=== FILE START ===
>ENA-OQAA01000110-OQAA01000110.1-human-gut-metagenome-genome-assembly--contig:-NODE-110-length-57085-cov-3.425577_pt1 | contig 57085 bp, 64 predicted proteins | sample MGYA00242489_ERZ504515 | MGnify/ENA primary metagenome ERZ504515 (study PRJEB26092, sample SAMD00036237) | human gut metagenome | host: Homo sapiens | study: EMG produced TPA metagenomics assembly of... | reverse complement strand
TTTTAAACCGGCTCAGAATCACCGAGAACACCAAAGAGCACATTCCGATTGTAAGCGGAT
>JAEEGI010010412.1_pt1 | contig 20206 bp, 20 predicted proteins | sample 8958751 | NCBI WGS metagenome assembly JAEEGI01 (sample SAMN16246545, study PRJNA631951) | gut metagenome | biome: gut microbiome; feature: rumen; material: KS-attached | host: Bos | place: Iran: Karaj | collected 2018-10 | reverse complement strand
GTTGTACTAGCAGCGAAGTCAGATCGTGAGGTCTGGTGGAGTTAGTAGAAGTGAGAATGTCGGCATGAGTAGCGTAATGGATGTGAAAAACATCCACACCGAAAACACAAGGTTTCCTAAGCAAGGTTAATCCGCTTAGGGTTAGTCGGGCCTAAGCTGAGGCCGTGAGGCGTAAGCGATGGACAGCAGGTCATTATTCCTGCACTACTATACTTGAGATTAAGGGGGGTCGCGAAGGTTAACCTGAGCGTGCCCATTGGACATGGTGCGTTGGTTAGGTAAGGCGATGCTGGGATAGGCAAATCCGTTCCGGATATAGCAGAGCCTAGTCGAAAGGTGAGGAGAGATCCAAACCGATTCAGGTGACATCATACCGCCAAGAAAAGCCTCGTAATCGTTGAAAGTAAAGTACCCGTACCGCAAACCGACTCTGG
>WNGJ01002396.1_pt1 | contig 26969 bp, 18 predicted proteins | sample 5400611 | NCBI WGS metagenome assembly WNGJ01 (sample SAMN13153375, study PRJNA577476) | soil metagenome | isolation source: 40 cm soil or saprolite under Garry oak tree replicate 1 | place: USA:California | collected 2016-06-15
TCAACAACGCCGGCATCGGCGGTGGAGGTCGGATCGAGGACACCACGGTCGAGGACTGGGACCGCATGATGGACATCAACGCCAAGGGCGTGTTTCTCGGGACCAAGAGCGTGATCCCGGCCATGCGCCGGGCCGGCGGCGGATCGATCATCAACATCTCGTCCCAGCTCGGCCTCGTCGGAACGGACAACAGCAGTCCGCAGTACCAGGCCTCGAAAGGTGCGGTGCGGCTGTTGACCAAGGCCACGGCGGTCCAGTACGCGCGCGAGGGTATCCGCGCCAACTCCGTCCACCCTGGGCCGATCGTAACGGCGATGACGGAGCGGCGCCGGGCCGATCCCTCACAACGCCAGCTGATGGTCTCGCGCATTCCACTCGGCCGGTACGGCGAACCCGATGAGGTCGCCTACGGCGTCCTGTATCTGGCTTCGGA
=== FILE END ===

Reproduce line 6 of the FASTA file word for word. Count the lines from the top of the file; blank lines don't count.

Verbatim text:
TCAACAACGCCGGCATCGGCGGTGGAGGTCGGATCGAGGACACCACGGTCGAGGACTGGGACCGCATGATGGACATCAACGCCAAGGGCGTGTTTCTCGGGACCAAGAGCGTGATCCCGGCCATGCGCCGGGCCGGCGGCGGATCGATCATCAACATCTCGTCCCAGCTCGGCCTCGTCGGAACGGACAACAGCAGTCCGCAGTACCAGGCCTCGAAAGGTGCGGTGCGGCTGTTGACCAAGGCCACGGCGGTCCAGTACGCGCGCGAGGGTATCCGCGCCAACTCCGTCCACCCTGGGCCGATCGTAACGGCGATGACGGAGCGGCGCCGGGCCGATCCCTCACAACGCCAGCTGATGGTCTCGCGCATTCCACTCGGCCGGTACGGCGAACCCGATGAGGTCGCCTACGGCGTCCTGTATCTGGCTTCGGA